Protein Level in the Homogenates of Hippocampal Organotypic Cultures

In diabetic hippocampi, the IL-18 concentration was higher than that in the control (p < 0.05). LPS stimulation (1 μg/ml, 24 h) diminished the level of IL-18 only in diabetic hippocampi (p < 0.05) (Table 4). Glyburide (1 μM, 24 h) pretreatment increased (p < 0.05) the concentration of IL-18 in the control cultures stimulated with LPS (1 μg/ml, 24 h), while this effect was not observed in the diabetic cultures. Under basal conditions, metformin (3 μM, 24 h) and glyburide (3 μM, 24 h) caused an increase in the level of this cytokine in the control cultures (p < 0.05).

Protein Level in the Medium of Hippocampal Organotypic Cultures

LPS (1 μg/ml, 24 h) upregulated (p < 0.05) the level of IL-18 in the medium of diabetic hippocampal cultures, and both drugs normalized this effect (p < 0.05). Moreover, under basal conditions in diabetic cultures, glyburide (1 μM, 24 h) was able to reduce the secretion of IL-18 (p < 0.05) (Fig. 4b ).
  1. 3.

    IL-6

     

Protein Level in the Homogenates of Hippocampal Organotypic Cultures

Diabetes significantly enhanced the level of IL-6 in comparison to that in the control (p < 0.05), while LPS treatment (1 μg/ml, 24 h) increased IL-6 only in the control cultures (Table 4).

Protein Level in the Medium of Hippocampal Organotypic Cultures

LPS stimulation (1 μg/ml, 24 h) significantly increased (p < 0.05) the level of IL-6 in the medium of both the control and diabetic cultures (Fig. 4c). Moreover, this effect was higher in the diabetic cultures (p < 0.05). Metformin (3 μM, 24 h) and glyburide (1 μM, 24 h) pretreatment weakened the effect of LPS (1 μg/ml, 24 h) in diabetes (p < 0.05), while in the control group, this effect was observed only with regard to glyburide (p < 0.05). There was no effect of the drugs under basal conditions in either of the examined groups (control and diabetes).
  1. 4.

    TNF-α

     

Protein Level in the Homogenates of Hippocampal Organotypic Cultures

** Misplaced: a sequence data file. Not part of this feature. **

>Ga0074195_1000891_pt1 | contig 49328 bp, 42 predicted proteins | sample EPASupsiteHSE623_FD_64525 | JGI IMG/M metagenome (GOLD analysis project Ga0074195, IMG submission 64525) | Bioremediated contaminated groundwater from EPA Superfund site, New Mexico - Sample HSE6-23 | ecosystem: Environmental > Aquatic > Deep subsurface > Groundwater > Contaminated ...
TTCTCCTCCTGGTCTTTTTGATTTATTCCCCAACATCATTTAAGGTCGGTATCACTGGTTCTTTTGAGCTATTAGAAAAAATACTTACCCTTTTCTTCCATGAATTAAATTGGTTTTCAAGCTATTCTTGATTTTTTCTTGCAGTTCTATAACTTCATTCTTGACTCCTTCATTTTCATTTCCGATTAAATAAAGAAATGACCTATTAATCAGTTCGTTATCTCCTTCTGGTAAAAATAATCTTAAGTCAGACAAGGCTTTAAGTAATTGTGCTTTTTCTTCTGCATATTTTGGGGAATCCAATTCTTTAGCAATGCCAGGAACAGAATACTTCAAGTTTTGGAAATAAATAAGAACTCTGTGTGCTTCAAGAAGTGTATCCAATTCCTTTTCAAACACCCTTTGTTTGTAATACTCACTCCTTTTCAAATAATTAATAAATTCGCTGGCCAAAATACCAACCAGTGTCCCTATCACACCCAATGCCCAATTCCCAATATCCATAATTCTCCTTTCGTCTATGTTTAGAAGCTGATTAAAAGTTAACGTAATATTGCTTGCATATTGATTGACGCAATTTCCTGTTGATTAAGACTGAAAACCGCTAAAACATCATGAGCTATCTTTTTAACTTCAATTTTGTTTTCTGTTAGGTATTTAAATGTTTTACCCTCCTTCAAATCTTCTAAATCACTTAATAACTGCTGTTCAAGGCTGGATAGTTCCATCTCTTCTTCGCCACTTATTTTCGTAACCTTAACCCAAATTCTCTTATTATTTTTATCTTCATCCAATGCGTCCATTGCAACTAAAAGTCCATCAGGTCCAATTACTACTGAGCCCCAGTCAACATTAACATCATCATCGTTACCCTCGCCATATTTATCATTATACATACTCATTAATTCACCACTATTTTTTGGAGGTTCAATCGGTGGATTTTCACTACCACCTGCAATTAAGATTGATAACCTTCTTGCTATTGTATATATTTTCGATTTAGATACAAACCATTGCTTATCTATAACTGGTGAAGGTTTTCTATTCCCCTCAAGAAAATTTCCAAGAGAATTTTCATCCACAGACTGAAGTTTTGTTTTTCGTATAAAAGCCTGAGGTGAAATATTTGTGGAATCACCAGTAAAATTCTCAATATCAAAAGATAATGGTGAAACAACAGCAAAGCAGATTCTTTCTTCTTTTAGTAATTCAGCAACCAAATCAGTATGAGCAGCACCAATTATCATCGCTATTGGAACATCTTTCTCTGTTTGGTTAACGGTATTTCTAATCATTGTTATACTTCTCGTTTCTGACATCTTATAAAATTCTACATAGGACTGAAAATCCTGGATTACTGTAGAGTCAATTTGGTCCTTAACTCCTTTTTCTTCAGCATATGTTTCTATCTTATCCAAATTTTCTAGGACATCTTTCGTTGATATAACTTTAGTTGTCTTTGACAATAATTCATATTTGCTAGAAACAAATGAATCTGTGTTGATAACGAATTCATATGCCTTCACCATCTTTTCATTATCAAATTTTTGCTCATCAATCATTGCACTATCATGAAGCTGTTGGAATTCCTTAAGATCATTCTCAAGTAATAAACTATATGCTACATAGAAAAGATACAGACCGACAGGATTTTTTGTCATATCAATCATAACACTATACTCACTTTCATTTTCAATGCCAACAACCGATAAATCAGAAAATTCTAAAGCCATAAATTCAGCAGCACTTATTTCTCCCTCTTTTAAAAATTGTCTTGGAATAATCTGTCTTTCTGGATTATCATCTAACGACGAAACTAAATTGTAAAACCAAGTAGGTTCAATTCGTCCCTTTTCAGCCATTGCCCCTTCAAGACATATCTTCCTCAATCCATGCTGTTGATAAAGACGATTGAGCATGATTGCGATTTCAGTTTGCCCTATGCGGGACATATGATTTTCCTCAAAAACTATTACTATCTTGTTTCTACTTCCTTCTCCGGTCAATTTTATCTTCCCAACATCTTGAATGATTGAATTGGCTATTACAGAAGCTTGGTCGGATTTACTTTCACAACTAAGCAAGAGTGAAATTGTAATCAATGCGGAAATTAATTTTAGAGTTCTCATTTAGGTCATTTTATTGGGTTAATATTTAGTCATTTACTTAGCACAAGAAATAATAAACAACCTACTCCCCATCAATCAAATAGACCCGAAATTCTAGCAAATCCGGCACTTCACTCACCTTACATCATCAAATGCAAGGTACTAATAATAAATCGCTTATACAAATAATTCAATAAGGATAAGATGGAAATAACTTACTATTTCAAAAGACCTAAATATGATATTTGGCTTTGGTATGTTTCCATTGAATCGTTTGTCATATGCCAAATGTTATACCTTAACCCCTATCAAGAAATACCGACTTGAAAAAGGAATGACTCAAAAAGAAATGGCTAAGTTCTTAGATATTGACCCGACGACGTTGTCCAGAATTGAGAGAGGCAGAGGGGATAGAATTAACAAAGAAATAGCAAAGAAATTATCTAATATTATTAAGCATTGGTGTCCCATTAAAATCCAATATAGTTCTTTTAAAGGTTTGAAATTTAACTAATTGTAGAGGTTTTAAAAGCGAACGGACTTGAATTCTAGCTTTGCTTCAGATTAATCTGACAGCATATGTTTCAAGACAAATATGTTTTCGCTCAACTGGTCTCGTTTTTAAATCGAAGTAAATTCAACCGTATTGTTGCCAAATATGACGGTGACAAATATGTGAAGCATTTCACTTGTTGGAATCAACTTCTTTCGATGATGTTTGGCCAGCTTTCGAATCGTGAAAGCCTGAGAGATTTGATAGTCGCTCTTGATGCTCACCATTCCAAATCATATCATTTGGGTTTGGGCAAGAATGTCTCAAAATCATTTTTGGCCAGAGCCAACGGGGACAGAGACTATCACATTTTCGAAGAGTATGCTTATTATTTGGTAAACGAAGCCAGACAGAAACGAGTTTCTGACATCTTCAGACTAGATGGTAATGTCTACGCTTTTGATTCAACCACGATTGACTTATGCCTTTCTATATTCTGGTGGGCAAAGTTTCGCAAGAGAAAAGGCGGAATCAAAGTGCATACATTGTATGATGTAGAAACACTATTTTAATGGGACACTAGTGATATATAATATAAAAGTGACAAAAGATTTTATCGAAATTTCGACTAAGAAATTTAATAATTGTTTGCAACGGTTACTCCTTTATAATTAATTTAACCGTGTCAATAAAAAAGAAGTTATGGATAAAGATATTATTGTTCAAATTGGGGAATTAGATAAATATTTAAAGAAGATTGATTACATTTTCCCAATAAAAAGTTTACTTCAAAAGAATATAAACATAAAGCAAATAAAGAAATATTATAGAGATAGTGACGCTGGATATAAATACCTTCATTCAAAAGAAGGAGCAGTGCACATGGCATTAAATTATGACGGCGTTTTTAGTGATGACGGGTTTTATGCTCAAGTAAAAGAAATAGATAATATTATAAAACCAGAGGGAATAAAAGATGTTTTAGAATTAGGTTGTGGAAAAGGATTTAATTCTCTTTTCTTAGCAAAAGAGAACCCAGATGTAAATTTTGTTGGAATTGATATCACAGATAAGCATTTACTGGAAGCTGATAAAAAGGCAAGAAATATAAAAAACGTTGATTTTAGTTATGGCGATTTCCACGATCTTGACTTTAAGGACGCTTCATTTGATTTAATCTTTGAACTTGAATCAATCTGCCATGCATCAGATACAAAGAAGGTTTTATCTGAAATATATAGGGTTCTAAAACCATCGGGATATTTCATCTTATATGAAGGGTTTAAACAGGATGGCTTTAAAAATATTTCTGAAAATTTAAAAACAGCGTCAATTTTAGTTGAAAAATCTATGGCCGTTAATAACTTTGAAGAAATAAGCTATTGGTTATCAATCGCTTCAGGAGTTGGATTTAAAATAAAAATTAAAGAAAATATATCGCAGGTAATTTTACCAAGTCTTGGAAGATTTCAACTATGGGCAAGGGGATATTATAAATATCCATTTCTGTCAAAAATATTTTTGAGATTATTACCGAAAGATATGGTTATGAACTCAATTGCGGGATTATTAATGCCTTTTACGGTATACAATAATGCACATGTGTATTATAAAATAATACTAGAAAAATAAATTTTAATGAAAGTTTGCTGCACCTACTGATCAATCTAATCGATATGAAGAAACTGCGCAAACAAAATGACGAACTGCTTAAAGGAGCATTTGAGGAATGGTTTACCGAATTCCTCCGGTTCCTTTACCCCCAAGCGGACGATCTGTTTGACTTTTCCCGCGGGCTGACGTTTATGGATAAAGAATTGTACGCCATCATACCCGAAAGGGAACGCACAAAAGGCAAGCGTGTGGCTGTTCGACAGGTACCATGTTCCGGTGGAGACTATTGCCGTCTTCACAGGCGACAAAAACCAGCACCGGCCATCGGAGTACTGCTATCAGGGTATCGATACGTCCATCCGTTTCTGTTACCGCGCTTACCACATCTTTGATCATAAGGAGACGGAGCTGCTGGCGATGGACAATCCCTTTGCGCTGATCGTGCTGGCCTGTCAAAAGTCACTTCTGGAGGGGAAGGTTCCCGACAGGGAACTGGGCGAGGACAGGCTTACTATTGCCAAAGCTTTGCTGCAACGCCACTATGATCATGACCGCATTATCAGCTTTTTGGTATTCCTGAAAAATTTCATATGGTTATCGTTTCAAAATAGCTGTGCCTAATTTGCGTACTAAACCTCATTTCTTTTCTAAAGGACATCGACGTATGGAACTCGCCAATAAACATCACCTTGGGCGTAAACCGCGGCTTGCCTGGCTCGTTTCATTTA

Only in the cultures derived from control offspring and stimulated with LPS (1 μg/ml, 24 h) was a statistically significant increase (p < 0.05) in TNF-α concentration observed (Table 4). Pretreatment with metformin (3 μM, 24 h) or glyburide (1 μM, 24 h) did not prevent the LPS-induced upregulation of this factor in the control cultures.

Protein Level in the Medium of Hippocampal Organotypic Cultures

Stimulation with LPS (1 μg/ml, 24 h) led to increased TNF-α levels in the medium of both control and diabetic hippocampal cultures (Fig. 4d). Metformin (3 μM, 24 h) and glyburide (1 μM, 24 h) treatment did not affect TNF-α levels under basal conditions. Glyburide (1 μM; 24 h) pretreatment significantly diminished the level of TNF-α in the hippocampi stimulated with LPS in both the control (p < 0.05) and diabetic (p < 0.05) cultures. Importantly, the effect observed in the diabetic cultures was significantly stronger than that observed in the control cultures (p < 0.05).

The Impact of Maternal Diabetes and/or Antidiabetic Drugs on TLR-4 and Phospho-p65/Total p65 Protein Levels in Basal and LPS-Stimulated Hippocampal Organotypic Cultures (Assayed by ELISA)

  1. 1.

    TLR-4

     

Protein Level in the Homogenates of Hippocampal Organotypic Cultures

In the diabetic cultures, there was an increase in the level of TLR-4 in comparison to that in the control (p < 0.05) (Fig. 5a). There was no effect of metformin (3 μM, 24 h) or glyburide (1 μM, 24 h) in the control and diabetic cultures (under basal conditions). LPS (1 μg/ml, 24 h) significantly increased the TLR-4 protein level in both the control and diabetic groups (p < 0.05). The drugs used had no effect on the observed LPS-induced upregulation of TLR-4.
  1. 2.

    Phospho-p65/total p65 protein level ratio

     
Fig. 5

The impact of maternal diabetes and/or antidiabetic drugs (metformin (MET) or glyburide (GLI)) on a TLR-4 and b phospho-p65/total p65 protein levels in basal and LPS-stimulated hippocampal organotypic cultures (OHCs) (assayed by ELISA). OHCs were pretreated for 30 min with MET (3 μM) or GLI (1 μM) and then stimulated with lipopolysaccharide (LPS; 1 μg/ml) for 24 h. Control cultures were treated with the appropriate vehicle. The results are expressed as a the means ± SEM and b the mean percentages relative to the control ± SEM. The data are from three independent experiments. ap < 0.05 vs. control; bp < 0.05 vs. diabetes. TLR-4—Toll-like receptor 4

Protein Levels in the Homogenates of Hippocampal Organotypic Cultures

An increase in the phospho-p65/total p65 ratio was observed after LPS stimulation (1 μg/ml, 24 h) in the control and diabetic cultures (p < 0.05) (Fig. 5b). Metformin (3 μM, 24 h) did not normalize the LPS-evoked increase in the phospho-p65/total p65 ratio. Pretreatment with glyburide (1 μM, 24 h) prevented (p < 0.05) the LPS-induced upregulation of this factor (in both the control and diabetic cultures).

The Impact of Maternal Diabetes and/or Antidiabetic Drugs on NLRP3, ASC, and Caspase-1 Protein Levels in Basal and LPS-Stimulated Hippocampal Organotypic Cultures (Measured by ELISA and Western Blot)

  1. 1.

    NLRP3

     

Protein Level in the Homogenates of Hippocampal Organotypic Cultures